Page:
These agency proceedings are often mockeries of due process, with one-sided presumptions and procedural rules favoring the agency. …
Expanding electronic surveillance to federal regulatory police conducting raids, to undercover operations, and also to federal regulatory court proceedings would provide a form a “looking back to power.” Electronic records would enable citizens as well as the Constitution’s judicial branch of government to review regulatory agency “judicial processes.”
Consider the police operations of the Fish and Wildlife Service (FWS) and the Environmental Protection Agency ( EPA). Federal EPA regulations are a source of new regulations with criminal penalties. EPA has apparently created 1,900 new regulations during the current administration (no new legislation needed!).
Do we really need a militarized Fish and Wildlife Service? Well, I guess it depends on the fish and wildlife in question. Stopping a charging rhino or Supercroc might call for armed and armoured FWS officers.
However FWS is generally after people rather than predatory wildlife. Deroy Murdock writes on the militarization of police and federal agencies:
[A]rmed officers, if not Special Weapons and Tactics crews, populate these federal agencies: the National Park Service; the Postal Inspection Service; the Departments of Health and Human Services, Agriculture, Labor, and Veterans Affairs; the Bureaus of Land Management and Indian Affairs; the Environmental Protection Agency; and the Fish and Wildlife Service. (Source)
In addition, U.S. businessmen can be found guilty of violating regulations of other countries, and those violations can send them to prison in the U.S. So a seafood importer is sentenced to jail for importing lobsters in the wrong container, in violation of Honduran regulations. (Video and story from Heritage blog post.)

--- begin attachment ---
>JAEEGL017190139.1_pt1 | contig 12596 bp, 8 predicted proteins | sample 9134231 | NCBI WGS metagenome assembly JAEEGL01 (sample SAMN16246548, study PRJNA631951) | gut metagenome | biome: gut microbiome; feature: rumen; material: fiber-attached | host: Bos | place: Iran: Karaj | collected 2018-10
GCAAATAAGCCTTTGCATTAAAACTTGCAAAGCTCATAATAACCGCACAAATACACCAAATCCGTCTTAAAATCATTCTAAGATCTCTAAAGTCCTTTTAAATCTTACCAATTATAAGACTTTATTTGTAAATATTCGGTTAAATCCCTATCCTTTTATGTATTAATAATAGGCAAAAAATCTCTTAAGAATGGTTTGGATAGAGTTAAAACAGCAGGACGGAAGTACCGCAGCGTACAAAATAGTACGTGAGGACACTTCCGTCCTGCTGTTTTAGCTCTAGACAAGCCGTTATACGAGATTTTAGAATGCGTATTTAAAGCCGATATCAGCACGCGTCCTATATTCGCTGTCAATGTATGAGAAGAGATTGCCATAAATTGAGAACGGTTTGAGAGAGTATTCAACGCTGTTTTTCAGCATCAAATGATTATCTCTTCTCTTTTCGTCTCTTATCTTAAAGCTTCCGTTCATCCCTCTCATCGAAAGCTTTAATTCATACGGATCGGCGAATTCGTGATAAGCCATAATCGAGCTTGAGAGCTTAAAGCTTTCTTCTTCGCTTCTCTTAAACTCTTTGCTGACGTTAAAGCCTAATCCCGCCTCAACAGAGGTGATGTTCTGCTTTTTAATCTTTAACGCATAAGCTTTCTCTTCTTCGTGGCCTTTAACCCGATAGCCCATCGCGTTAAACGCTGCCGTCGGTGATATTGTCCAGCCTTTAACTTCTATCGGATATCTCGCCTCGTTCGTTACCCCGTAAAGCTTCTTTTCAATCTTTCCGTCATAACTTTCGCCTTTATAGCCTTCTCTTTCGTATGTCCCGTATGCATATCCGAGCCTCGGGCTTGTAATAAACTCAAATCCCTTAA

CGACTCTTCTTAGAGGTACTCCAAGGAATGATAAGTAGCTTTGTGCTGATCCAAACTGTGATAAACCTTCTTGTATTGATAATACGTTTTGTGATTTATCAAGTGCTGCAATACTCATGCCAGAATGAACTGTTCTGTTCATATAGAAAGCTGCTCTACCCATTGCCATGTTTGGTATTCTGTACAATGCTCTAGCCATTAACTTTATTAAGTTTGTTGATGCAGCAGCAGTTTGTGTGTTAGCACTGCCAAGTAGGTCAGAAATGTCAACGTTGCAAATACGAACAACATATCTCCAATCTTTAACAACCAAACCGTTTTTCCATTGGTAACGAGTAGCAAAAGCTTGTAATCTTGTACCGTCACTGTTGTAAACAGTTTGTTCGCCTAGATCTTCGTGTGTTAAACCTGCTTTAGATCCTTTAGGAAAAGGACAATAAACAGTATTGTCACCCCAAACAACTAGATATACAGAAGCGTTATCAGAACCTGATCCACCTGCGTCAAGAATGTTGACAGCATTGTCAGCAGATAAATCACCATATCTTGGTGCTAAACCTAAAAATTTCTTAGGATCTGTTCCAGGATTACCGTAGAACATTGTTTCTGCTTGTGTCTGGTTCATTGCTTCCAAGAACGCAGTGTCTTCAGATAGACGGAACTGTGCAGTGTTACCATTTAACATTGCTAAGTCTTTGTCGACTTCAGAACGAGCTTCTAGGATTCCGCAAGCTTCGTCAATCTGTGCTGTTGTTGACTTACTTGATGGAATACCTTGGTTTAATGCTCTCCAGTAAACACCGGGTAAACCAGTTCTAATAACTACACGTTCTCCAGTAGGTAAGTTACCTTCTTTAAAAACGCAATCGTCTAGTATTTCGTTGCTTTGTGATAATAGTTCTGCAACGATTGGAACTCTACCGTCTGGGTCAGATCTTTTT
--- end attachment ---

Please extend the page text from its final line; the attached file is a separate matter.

Had there been federal electronic surveillance cameras turned on during this raid reported in The Economist, the story would have been more widely known:
THREE pickup trucks pulled up outside George Norris’s home in Spring, Texas. Six armed police in flak jackets jumped out. Thinking they must have come to the wrong place, Mr Norris opened his front door, and was startled to be shoved against a wall and frisked for weapons. He was forced into a chair for four hours while officers ransacked his house. They pulled out drawers, rifled through papers, dumped things on the floor and eventually loaded 37 boxes of Mr Norris’s possessions onto their pickups. They refused to tell him what he had done wrong. “It wasn’t fun, I can tell you that,” he recalls.
Mr Norris was 65 years old at the time, and a collector of orchids. He eventually discovered that he was suspected of smuggling the flowers into America, an offence under the Convention on International Trade in Endangered Species. This came as a shock. He did indeed import flowers and sell them to other orchid-lovers. And it was true that his suppliers in Latin America were sometimes sloppy about their paperwork. In a shipment of many similar-looking plants, it was rare for each permit to match each orchid precisely.
This EPA overreach and miscarriage of justice is featured in a Stossel in the Classroom video on this page.
Again, for the federal electronic surveillance topic, had surveillance cameras been mandatory for the federal EPA swat team conducting the raid of George Norris’s home and orchids, agents would likely have treated him better. And had footage from the raid been available to the legislative and judicial branches on the U.S. government as well as civil and economic liberties organizations, news of the raid would likely have led to reforms to curb EPA police and court actions in the future.